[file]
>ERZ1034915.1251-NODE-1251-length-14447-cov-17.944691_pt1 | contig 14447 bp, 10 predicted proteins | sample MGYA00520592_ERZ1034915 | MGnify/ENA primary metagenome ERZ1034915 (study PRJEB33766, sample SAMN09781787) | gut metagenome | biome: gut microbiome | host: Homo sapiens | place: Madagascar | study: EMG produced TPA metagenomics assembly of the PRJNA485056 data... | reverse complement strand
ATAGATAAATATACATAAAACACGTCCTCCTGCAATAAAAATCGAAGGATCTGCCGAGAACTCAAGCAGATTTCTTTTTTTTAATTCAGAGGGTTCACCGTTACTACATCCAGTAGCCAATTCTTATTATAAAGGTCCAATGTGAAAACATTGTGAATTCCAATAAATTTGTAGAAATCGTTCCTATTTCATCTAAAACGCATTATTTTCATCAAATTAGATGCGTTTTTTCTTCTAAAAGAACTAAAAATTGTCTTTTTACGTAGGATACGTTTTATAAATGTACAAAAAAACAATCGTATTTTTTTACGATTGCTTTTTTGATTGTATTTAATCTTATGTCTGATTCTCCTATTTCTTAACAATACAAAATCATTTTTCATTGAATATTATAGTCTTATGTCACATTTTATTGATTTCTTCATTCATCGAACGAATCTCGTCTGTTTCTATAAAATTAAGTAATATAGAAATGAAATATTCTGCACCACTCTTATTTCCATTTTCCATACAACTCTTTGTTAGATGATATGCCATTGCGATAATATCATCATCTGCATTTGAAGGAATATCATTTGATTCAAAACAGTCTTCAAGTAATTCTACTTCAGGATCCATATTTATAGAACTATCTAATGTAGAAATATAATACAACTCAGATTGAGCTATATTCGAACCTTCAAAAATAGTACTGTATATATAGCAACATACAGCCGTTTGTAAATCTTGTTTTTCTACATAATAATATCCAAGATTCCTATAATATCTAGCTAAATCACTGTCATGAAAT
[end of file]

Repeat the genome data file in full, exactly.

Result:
>ERZ1034915.1251-NODE-1251-length-14447-cov-17.944691_pt1 | contig 14447 bp, 10 predicted proteins | sample MGYA00520592_ERZ1034915 | MGnify/ENA primary metagenome ERZ1034915 (study PRJEB33766, sample SAMN09781787) | gut metagenome | biome: gut microbiome | host: Homo sapiens | place: Madagascar | study: EMG produced TPA metagenomics assembly of the PRJNA485056 data... | reverse complement strand
ATAGATAAATATACATAAAACACGTCCTCCTGCAATAAAAATCGAAGGATCTGCCGAGAACTCAAGCAGATTTCTTTTTTTTAATTCAGAGGGTTCACCGTTACTACATCCAGTAGCCAATTCTTATTATAAAGGTCCAATGTGAAAACATTGTGAATTCCAATAAATTTGTAGAAATCGTTCCTATTTCATCTAAAACGCATTATTTTCATCAAATTAGATGCGTTTTTTCTTCTAAAAGAACTAAAAATTGTCTTTTTACGTAGGATACGTTTTATAAATGTACAAAAAAACAATCGTATTTTTTTACGATTGCTTTTTTGATTGTATTTAATCTTATGTCTGATTCTCCTATTTCTTAACAATACAAAATCATTTTTCATTGAATATTATAGTCTTATGTCACATTTTATTGATTTCTTCATTCATCGAACGAATCTCGTCTGTTTCTATAAAATTAAGTAATATAGAAATGAAATATTCTGCACCACTCTTATTTCCATTTTCCATACAACTCTTTGTTAGATGATATGCCATTGCGATAATATCATCATCTGCATTTGAAGGAATATCATTTGATTCAAAACAGTCTTCAAGTAATTCTACTTCAGGATCCATATTTATAGAACTATCTAATGTAGAAATATAATACAACTCAGATTGAGCTATATTCGAACCTTCAAAAATAGTACTGTATATATAGCAACATACAGCCGTTTGTAAATCTTGTTTTTCTACATAATAATATCCAAGATTCCTATAATATCTAGCTAAATCACTGTCATGAAAT